By Travel New England
It is that time of year again. The days are getting shorter. The shadows are getting longer. There is a chill to the evening air. We are once again moving into fall in New England (CT, ME, MA, NH, RI, and VT); and with fall comes Mother Nature’s annual show – fall foliage. The hills and valleys, lake shores and riverbanks are about to come alive with vibrant oranges, yellows, and reds as the trees start to get ready for winter.
For those of you who wonder, it is the length of the day that triggers this annual event. Shorter days in late summer and early fall signal deciduous trees to stop producing chlorophyll. Chlorophyll is what gives leaves their green color. As the production of chlorophyll decreases and stops the green color fades and other pigments already present in the leaves show.
If you are planning a visit to new England this fall to do a little “leaf peeping” your are probably wondering when is the best time. The date to keep in mind would be Columbus Day Weekend – October 6 through 8 for 2012. Columbus Day Weekend is when the leaves are typically just pre-peak, at peak, or slightly post-peak depending on where you are in New England. As a general rule, the leaves change earlier in Northern New England (ME, NH and VT), and later in Southern New England and along the coast. So on Columbus Day Weekend, Northern New England should be at or just slightly past peak and providing spectacular scenery. Massachusetts should also be at peak, while Connecticut and Rhode Island and Cape Cod should be slightly pre-peak. No matter how you slice it, the colors everywhere should be great.
But where to go to view the fall colors? Almost anywhere will reward you with beautiful color, but there are some places generally recognized as “go to” places for fall foliage viewing. Route 100 in Vermont and the Kancamagus Highway in New Hampshire are fairly universally believed to provide some of the best fall foliage viewing anywhere on the planet. Suffice it to say that in New Hampshire anywhere in the Lakes Region or the White Mountains and White Mountain National Forest will reward you with great foliage. The same is true of the Green Mountains and Green Mountain National Forest in Vermont.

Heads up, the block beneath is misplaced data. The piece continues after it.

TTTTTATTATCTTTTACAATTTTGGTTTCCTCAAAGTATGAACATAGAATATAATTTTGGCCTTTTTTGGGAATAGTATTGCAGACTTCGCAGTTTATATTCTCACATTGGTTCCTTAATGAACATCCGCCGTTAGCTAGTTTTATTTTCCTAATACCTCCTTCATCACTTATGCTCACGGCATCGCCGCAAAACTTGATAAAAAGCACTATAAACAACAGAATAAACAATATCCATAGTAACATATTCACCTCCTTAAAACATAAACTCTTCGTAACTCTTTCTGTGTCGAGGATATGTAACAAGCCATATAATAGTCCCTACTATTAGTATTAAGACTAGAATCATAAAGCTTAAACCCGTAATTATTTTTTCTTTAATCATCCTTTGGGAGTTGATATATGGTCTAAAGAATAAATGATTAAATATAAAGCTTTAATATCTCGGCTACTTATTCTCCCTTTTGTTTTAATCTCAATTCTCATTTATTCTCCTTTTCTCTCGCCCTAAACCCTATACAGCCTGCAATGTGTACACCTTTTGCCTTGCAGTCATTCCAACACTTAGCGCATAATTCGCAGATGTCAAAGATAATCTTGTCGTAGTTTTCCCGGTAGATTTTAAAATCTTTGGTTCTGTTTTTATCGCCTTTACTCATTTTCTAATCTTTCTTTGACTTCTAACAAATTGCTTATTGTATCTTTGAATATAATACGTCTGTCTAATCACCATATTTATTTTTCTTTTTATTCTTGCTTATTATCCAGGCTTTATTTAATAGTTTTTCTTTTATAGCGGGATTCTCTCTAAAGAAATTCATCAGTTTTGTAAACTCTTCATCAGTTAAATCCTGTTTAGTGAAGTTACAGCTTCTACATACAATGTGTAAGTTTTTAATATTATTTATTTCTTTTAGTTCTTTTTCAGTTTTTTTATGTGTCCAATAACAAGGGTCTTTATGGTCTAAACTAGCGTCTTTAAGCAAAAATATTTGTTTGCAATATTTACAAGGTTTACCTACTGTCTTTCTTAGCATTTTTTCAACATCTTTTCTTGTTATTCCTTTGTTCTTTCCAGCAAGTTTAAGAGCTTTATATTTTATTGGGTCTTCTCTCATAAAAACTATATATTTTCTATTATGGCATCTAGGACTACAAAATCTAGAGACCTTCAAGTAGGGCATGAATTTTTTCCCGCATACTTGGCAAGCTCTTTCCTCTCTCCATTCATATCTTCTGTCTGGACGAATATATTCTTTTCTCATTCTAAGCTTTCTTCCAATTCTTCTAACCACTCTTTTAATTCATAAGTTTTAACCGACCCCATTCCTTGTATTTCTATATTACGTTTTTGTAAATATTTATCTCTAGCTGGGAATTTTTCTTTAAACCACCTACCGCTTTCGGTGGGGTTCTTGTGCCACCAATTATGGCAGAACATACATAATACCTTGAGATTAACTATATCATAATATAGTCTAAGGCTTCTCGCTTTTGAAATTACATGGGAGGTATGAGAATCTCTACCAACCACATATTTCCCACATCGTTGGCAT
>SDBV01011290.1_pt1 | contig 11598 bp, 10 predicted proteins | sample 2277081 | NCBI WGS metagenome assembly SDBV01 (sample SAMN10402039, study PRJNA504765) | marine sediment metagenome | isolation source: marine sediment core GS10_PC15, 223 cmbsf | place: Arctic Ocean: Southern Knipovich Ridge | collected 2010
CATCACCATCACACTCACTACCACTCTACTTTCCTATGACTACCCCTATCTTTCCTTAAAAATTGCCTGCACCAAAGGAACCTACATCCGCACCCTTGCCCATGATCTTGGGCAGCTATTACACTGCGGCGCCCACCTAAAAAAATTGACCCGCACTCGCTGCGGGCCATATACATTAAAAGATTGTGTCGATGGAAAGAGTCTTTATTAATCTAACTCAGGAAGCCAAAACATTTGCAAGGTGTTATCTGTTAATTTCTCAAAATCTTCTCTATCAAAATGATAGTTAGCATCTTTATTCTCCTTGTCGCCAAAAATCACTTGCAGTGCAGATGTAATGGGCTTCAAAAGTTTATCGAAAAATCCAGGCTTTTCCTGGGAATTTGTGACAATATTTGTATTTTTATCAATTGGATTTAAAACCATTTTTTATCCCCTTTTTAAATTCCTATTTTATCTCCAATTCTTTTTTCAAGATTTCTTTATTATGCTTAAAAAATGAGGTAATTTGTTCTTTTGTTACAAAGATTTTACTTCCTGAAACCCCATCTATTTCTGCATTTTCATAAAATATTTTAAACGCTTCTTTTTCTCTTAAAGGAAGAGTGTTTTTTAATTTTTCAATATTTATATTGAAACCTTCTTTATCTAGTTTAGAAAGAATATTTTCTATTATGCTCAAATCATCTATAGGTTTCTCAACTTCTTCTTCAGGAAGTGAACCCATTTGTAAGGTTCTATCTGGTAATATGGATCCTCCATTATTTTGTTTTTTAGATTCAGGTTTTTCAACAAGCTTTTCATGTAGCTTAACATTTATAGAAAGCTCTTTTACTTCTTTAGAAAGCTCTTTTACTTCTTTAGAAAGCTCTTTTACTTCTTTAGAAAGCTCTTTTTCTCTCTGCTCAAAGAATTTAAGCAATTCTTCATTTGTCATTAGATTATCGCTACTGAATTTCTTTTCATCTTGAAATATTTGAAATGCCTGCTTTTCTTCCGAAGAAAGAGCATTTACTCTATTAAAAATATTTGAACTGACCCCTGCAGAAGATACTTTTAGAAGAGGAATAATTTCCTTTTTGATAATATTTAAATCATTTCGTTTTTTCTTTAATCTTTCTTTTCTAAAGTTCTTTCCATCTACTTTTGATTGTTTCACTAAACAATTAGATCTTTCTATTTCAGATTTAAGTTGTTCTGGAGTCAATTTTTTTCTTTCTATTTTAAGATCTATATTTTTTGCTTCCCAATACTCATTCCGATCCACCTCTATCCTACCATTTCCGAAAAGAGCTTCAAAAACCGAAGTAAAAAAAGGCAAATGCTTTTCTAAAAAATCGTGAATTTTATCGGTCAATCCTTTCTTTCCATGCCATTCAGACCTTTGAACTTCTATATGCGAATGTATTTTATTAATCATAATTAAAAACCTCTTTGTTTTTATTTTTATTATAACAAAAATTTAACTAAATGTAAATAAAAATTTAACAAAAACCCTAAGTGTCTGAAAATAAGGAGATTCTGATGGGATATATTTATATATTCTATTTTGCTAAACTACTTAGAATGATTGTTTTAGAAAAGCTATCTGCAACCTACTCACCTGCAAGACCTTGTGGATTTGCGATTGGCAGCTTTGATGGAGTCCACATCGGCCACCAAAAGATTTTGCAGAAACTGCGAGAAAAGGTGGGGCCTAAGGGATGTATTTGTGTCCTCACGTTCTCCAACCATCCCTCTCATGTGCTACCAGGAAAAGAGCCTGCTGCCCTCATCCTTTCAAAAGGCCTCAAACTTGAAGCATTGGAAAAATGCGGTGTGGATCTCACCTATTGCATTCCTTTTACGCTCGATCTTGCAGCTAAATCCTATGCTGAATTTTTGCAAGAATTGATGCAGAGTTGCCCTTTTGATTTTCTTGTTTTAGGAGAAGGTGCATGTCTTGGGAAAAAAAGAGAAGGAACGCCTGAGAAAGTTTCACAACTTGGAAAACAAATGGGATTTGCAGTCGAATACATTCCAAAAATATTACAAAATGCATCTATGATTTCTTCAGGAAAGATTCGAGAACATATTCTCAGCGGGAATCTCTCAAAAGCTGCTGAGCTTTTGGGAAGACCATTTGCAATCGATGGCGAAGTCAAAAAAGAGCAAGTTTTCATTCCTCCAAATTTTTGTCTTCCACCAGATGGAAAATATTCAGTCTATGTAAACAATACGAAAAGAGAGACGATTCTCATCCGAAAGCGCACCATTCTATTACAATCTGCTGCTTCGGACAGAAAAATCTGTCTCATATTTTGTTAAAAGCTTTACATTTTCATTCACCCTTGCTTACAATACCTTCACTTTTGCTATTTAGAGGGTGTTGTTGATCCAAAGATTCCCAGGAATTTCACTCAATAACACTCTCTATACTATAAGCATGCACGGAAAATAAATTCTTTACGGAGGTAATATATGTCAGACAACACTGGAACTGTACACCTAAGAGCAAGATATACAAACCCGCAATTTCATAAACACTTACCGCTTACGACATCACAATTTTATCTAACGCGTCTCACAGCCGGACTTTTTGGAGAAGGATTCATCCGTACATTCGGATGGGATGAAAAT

There are many wonderful places in Maine for great foliage viewing, but you may want to think about a fall visit to Acadia National Park where the fabulous fall colors go all the way down to Maine’s rugged and picturesque rocky coast.
In Massachusetts consider taking a drive along the Mohawk Trail, one of the oldest roads in the United States that runs from Greenfield to Williamstown. You will find plenty of great fall scenery along the way.
Moving into southern New England, the Connecticut State Route 169 Byway is great for fall foliage viewing and in the little State of Rhode Island you may want to consider a drive through the Blackstone River Valley.
These are just a few ideas of where to find great foliage, but the truth of the matter is you will find it pretty much anywhere in New England. Mother Nature does all of the hard work, you just need to grab your camera and hit the road. That great fall scene could be just around the corner…
About the Author
This article was written by Travel New England. You can visit their website for more great fall foliage drives (http://www.travel-new-england.com/new-england-fall-foliage-drives/), and be sure to check out their Fall Foliage Report and Map for the latest foliage conditions.
Picture credits: The picture of fall foliage along the Ellis River in Jackson, New Hampshire is courtesy of Travel New England.